For some older children, RIPTA may be an option if the bus routes align with the student's individual travel path.
Parents should be mindful of the age of the child and if traveling alone on a city bus is appropriate.
Is Uber or Lyft an option?
According to Uber:
"A rider must be at least 18 years of age to have an Uber account and request rides. Anyone under 18 must be accompanied by someone 18 years of age or older on any ride.
As a driver-partner in a city that doesn't allow minors to ride, you should decline the ride request if you believe the person requesting the ride is under 18. When picking up riders, if you feel they are underage, you may request they provide a driver's license or ID card for confirmation. If a rider is underage, please do not start the trip or allow them to ride."
What are the options for special needs children?
One parent with a special needs child told GoLocal last week that the city is offering no solutions.
As reported Saturday:
“We're definitely worried, we can't exactly put JJ on a RIPTA bus and say ‘have a good day’ even if we felt comfortable with putting a 12-year-old on the city bus,” Randy Lutz, a Providence parent, told GoLocalProv in an interview.
Lutz's son suffers from Cerebral Palsy -- "a group of chronic conditions affecting body movement and muscle coordination. It is caused by damage to one or more specific areas of the brain, usually occurring during fetal development; before, during, or shortly after birth; or during infancy."
According to the official statement by the Providence School Department, “We are asking all families of school bus riders to arrange for alternate transportation. Please make sure that you provide your child's school with your updated contact information and the names of adults authorized for school pick-up.”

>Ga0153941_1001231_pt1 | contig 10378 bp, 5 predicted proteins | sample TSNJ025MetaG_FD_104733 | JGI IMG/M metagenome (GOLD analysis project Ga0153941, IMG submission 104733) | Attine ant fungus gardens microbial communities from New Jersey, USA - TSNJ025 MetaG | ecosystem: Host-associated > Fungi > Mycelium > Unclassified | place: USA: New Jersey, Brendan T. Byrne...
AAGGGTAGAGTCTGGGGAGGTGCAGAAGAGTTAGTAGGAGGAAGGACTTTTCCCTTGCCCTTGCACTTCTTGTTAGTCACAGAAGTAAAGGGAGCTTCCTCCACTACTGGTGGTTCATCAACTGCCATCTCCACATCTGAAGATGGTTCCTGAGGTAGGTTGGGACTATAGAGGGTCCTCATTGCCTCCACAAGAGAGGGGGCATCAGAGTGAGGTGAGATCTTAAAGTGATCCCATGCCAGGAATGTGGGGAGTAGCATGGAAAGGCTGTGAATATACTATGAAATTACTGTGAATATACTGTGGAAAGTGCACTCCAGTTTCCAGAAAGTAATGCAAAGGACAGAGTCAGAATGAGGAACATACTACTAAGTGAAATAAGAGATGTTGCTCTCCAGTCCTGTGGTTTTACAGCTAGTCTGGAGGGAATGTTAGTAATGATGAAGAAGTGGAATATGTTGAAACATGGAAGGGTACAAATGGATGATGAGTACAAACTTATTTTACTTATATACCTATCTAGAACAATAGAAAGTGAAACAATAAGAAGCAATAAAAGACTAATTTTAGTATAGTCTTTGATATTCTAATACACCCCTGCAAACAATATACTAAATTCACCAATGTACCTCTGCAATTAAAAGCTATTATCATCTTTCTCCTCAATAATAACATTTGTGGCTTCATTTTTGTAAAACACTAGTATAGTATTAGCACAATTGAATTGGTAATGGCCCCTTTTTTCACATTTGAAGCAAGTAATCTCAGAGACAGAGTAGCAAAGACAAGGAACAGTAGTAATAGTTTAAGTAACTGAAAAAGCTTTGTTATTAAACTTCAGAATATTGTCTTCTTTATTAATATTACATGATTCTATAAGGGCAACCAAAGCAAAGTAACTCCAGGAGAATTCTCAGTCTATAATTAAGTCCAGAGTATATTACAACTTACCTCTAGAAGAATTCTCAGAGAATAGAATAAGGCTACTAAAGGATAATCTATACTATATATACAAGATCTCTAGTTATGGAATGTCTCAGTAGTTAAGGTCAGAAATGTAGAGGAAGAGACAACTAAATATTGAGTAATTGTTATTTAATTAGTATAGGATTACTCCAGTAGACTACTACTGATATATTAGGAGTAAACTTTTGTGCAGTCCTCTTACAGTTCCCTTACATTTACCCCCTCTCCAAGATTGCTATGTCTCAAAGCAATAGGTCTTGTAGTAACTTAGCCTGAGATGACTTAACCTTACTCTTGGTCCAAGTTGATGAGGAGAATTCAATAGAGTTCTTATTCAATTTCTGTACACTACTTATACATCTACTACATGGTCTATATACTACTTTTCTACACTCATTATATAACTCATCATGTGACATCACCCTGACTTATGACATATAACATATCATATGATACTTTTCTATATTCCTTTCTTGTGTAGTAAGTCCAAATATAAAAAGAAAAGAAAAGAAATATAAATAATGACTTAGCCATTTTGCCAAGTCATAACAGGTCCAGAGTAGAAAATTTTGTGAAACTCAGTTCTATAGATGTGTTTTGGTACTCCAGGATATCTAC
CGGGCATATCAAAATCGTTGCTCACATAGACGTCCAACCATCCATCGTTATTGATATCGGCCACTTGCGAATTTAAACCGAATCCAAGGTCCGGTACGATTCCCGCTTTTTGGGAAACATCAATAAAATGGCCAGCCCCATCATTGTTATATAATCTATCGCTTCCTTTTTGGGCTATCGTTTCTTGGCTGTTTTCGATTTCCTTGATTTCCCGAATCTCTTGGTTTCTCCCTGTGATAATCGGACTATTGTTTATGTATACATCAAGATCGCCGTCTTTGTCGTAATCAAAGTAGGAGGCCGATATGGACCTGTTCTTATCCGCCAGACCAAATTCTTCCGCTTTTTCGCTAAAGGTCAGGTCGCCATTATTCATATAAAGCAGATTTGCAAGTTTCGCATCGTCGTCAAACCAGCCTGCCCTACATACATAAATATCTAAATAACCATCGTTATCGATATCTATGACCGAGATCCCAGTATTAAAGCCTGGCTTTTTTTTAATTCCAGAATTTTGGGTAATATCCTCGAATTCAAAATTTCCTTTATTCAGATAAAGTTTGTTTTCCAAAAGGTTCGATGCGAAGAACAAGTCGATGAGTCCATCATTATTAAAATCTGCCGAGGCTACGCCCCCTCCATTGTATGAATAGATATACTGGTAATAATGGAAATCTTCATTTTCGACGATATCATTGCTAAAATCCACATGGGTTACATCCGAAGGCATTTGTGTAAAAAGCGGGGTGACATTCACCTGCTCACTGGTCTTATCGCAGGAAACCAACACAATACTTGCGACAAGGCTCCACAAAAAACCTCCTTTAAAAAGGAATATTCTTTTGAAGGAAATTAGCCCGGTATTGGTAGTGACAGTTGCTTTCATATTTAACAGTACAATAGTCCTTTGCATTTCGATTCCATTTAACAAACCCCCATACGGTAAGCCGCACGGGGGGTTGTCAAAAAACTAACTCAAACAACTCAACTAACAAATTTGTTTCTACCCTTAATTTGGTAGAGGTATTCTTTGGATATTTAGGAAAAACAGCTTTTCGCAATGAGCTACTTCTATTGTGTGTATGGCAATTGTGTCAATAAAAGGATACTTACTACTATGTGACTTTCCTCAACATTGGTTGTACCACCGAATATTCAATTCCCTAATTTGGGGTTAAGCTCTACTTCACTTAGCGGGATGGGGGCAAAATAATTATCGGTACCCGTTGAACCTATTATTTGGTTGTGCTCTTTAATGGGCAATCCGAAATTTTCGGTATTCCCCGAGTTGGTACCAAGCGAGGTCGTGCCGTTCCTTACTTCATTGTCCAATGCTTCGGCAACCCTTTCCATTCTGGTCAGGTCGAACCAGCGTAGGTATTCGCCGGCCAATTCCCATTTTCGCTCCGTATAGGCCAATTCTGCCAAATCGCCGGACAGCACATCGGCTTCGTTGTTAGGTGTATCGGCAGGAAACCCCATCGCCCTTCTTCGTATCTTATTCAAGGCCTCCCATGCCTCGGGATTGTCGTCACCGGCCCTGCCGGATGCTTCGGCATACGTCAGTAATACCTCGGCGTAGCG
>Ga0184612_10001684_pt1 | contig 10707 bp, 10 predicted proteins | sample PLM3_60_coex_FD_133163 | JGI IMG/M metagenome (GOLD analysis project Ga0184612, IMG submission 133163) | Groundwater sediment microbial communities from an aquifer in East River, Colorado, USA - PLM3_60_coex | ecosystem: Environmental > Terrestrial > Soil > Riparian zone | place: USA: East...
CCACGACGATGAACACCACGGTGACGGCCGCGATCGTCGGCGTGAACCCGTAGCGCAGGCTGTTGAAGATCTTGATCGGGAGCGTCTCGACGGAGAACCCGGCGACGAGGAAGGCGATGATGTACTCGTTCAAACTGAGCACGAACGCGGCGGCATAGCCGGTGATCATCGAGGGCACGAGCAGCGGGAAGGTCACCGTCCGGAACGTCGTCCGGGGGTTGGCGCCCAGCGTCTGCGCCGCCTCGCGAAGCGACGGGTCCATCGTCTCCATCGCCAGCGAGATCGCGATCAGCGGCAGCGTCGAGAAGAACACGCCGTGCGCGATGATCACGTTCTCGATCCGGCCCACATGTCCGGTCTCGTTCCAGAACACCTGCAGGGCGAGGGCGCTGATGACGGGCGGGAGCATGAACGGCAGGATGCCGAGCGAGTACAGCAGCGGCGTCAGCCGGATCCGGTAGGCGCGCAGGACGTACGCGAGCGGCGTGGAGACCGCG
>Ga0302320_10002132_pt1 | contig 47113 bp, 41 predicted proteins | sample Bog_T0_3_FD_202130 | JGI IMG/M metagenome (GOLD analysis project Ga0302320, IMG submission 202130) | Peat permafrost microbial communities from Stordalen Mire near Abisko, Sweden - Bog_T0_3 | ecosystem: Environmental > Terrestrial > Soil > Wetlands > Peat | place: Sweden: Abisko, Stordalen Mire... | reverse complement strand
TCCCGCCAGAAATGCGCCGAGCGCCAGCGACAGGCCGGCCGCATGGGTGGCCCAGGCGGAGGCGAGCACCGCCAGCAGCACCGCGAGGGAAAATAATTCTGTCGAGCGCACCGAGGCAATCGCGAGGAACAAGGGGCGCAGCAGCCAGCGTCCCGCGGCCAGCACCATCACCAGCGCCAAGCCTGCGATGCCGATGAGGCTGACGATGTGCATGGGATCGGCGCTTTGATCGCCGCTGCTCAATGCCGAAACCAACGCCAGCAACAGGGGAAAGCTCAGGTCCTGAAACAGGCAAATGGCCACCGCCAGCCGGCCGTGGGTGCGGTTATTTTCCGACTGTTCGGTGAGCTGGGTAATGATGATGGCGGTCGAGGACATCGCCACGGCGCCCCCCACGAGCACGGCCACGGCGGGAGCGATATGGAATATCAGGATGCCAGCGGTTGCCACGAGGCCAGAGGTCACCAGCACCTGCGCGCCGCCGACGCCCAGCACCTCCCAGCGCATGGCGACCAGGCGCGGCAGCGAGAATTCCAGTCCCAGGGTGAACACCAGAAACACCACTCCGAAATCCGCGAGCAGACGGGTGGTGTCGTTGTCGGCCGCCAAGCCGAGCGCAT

Where will the Teamsters be picketing?
Nick Williams of the Teamster's Local 251 says the picketing will be restricted to the school bus yard and will not include Providence public schools.
How long will the strike last?
No one knows, but at this stage, the fight over pension contributions seems to be a "death fight" issue between the Teamsters and First Student.
The bus company operates in 400 communities and does not want to set a new precedent.
How will sports and other programs be impacted?
According to the Providence School Department:
How will a strike affect field trips?
When a strike occurs, all field trips requiring school bus service will be canceled.
Will the strike affect athletics?
As we will not have transportation available, we will be canceling all middle school sports during a strike. High School athletes should check in with their coaches regarding revised practice and game schedules.
How will absences be handled?
According to the Providence School Department, "The district will treat the first three days of student absences caused by disrupted school bus transportation as 'excused absences.' Excused absences are still considered absences but they do not count toward student truancy."
Where to get more information?
A problem to report that needs media attention: email to [email protected]
Providence Schools Customer service: (401) 456-9100 x13122
Family and Community Engagement: (401) 456-0686
Transportation: (401) 456-9269
You may also email [email protected]. Questions about make-up work will be handled at the school level.